Soapy,’ a new single by Naira Marley and the viral dance it inspired causes a storm on social media. (Instagram/NairaMarley)
Marlians are a problem, Naira Marley needs to think about his career, and there’s latent hypocrisy on the part of Nigerians.
Music or any type of content is created for an audience. Through history, the power of content in sound, text or picture has influenced humanity in lifestyle for better or worse.
Music is related to sound and sound has proven to be near-peerless in how it parasitically lives in the mind of man, taking up space, driving psychedelia, and inspiring at least a miniscule of changes.
Good content influences pop culture and inspires altruism or other forms of good in humanity. When content like music inspires bad things, virality ensues. In the internet age, that’s not a good thing.
On June 28, 2019, Nigerian singer, Naira Marley released his new single, ‘ Soapy. ‘ It was his follow-up to ‘ Opotoyi ‘ – the single which was released while he was in EFCC custody. To both singles, there is a common ground; explicit content that inspires controversy.
‘Opotoyi’ explicity addresses the woman’s bum with lewd lyrics of base sexual adulation. While ‘Soapy’ never made any direct reference to masturbation, the word – like ‘roll dice – means ‘to masturbate.’ It came about with how boys use lotion or soap as lubrication to masturbate.
Riding on the infectious Rexxie -produced beat, the song sees an unrepentant Naira Marley make references to his time inside and outside EFCC custody. On the song, the sticking comes when the rapper talks about how people should dance ‘ Soapy’ in the various Nigerian detention centres and prisons.
He also talks about how unmarried people should dance ‘Soapy’ and not use omo (a Nigerian detergent) to soapy (masturbate). He was deft with it and knew what he was doing. The song was a calculated effort in line with Naira’s strategy with his past four singles. The strategy is simple; making controversial songs.
He knew what the word ‘Soapy’ meant to Nigerian millennials. He knew it was going to cause controversy. So what he did instead was say ‘Jo Soapy’ (which means ‘dance soapy’) anytime he referenced the word ‘Soapy.’ He also created a dance for it. He was using ‘Jo’ which is Yoruba for ‘dance’ instead of ‘Se,’ which is Yoruba for ‘Do.’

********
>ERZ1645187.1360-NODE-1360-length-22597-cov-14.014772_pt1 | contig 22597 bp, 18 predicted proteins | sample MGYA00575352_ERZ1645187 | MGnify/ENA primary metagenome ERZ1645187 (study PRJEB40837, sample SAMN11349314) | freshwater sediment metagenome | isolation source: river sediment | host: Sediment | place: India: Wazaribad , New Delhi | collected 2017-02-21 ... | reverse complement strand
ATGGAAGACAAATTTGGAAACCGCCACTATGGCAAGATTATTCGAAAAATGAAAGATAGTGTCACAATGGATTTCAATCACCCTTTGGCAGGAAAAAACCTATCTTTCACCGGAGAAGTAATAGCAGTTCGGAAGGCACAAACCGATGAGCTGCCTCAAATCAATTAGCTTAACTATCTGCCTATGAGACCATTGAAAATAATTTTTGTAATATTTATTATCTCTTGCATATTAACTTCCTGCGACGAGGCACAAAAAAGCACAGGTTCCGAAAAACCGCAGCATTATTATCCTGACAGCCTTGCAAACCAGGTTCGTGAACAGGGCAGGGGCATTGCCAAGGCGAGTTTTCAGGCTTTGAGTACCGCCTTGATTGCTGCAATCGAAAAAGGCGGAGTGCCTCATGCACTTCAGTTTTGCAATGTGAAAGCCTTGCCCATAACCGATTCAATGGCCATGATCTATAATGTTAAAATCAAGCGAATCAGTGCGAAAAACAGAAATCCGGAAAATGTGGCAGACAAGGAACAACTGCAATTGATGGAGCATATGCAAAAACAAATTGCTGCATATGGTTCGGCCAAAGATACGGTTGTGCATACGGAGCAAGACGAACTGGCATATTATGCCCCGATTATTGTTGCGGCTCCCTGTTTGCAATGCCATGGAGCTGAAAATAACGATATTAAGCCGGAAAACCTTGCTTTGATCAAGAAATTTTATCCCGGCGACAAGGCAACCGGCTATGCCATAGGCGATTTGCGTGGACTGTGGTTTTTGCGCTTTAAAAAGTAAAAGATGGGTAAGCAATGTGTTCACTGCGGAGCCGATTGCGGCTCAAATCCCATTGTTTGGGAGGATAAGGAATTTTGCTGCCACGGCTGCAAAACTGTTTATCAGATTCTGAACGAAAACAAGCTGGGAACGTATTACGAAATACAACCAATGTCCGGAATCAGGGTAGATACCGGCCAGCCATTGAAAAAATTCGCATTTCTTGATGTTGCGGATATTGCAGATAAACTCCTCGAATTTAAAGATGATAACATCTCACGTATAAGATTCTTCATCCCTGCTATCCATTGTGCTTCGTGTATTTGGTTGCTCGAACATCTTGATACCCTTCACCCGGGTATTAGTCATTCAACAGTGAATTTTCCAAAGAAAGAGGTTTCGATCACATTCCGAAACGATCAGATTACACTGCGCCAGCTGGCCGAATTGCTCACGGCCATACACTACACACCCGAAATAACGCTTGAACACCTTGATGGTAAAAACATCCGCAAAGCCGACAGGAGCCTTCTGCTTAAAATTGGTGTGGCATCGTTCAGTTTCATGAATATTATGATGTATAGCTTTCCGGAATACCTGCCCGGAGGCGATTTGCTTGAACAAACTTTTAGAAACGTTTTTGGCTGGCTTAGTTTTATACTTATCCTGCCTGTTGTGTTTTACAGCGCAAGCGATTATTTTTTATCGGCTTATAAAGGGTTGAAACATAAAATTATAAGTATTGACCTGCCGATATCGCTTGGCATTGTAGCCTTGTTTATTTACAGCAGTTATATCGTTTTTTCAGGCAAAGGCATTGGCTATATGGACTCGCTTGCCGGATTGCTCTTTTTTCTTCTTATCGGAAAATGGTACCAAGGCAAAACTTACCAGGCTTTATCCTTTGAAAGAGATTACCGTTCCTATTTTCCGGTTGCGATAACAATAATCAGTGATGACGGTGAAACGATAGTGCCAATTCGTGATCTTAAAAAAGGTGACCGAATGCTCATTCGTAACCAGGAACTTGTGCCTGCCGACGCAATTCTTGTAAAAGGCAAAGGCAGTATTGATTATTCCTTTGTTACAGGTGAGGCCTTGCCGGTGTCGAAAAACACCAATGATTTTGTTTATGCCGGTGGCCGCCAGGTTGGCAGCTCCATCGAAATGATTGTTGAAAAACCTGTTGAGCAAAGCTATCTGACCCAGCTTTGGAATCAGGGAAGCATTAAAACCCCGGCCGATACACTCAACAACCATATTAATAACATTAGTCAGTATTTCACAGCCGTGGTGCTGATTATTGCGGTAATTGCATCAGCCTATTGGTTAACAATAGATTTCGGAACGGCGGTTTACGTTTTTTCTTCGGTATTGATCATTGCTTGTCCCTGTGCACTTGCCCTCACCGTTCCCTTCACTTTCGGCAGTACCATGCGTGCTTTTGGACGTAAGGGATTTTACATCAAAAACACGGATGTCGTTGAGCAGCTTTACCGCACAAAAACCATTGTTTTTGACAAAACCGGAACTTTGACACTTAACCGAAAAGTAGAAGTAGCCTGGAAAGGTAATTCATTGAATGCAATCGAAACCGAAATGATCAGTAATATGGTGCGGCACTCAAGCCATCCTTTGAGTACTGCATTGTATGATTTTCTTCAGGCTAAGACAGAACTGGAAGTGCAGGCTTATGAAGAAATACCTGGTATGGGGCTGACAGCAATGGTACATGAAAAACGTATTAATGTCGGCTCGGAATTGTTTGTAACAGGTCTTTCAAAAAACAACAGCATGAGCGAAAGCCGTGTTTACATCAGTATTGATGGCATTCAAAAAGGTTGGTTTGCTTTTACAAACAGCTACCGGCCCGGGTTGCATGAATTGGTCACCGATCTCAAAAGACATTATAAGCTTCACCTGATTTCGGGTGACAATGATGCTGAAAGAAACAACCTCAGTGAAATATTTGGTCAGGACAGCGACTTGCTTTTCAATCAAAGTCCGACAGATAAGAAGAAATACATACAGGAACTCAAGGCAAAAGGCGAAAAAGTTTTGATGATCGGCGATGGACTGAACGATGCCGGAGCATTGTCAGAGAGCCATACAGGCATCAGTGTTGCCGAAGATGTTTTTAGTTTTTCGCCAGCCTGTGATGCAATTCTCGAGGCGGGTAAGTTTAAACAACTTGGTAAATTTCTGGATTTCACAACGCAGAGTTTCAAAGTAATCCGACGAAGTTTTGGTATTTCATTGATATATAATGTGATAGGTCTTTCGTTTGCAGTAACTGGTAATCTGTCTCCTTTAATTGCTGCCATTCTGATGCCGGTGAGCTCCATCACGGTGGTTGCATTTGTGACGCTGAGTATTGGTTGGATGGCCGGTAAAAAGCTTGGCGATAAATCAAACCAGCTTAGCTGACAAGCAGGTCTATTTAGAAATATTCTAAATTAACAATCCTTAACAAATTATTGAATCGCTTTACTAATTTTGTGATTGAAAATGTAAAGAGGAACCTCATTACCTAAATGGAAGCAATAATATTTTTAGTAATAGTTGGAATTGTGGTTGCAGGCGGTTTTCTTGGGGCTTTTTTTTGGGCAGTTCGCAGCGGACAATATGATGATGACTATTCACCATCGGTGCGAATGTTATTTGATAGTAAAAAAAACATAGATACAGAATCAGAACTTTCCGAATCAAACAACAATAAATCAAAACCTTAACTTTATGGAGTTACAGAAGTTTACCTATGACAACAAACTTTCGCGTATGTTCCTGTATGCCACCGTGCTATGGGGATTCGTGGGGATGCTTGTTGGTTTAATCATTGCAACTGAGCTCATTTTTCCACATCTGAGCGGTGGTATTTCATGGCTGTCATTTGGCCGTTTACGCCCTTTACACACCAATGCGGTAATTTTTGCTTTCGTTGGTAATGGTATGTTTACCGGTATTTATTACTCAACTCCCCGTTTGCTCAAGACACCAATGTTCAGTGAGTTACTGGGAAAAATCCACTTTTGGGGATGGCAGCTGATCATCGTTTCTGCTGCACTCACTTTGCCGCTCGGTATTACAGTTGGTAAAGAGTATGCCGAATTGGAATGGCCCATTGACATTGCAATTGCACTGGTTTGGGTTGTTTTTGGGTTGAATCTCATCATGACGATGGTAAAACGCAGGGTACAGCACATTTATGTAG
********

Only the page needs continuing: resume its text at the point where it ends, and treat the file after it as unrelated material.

When you think about the places he said ‘Jo Soapy,’ they are places and instances with people crawling with a need to masturbate. Naira mentioned prisons, detention centres and also galvanized unmarried people to ‘ Jo Soapy .’ People in prisons don’t have internet, they can’t know Naira’s ‘Soapy’ is. How can they ‘Jo Soapy’?
The married man might know what ‘Soapy’ is, but why is Naira advising him not use ‘Omo’ to ‘Jo Soapy.’ Why would he need Omo – a detergent – to dance ‘Soapy’? Will it be poured on the ground so that he can moonwalk?
In essence, Naira was being deft. ‘Jo Soapy’ is Naira actually saying ‘Se Soapy’ – which means to masturbate. Naira was using a metaphor to telling people to masturbate. Naira was being coy with lyrics that he seemingly hoped would be controversial. Asides that, the dance Naira created mimics masturbation. The song’s art is also a liquid soap.
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Nigeria prides itself on morals and stamps on the topic of sex. But mostly, that is hypocritical.
Nonetheless, by Sunday, June 30, 2019, Naira Marley was subject to intense criticism. For one, Nigerians said he was promoting masturbation.
Secondly, some Marlians – Naira’s fanbase – were captured doing the ‘Soapy’ dance with a public impression of masturbation. It was disturbing.
On the issue of masturbation…
Masturbation has always been a sticking point in global sub-culture. On the one hand, medical professionals claim it is healthy and needed. We also realize that masturbating is better than rape.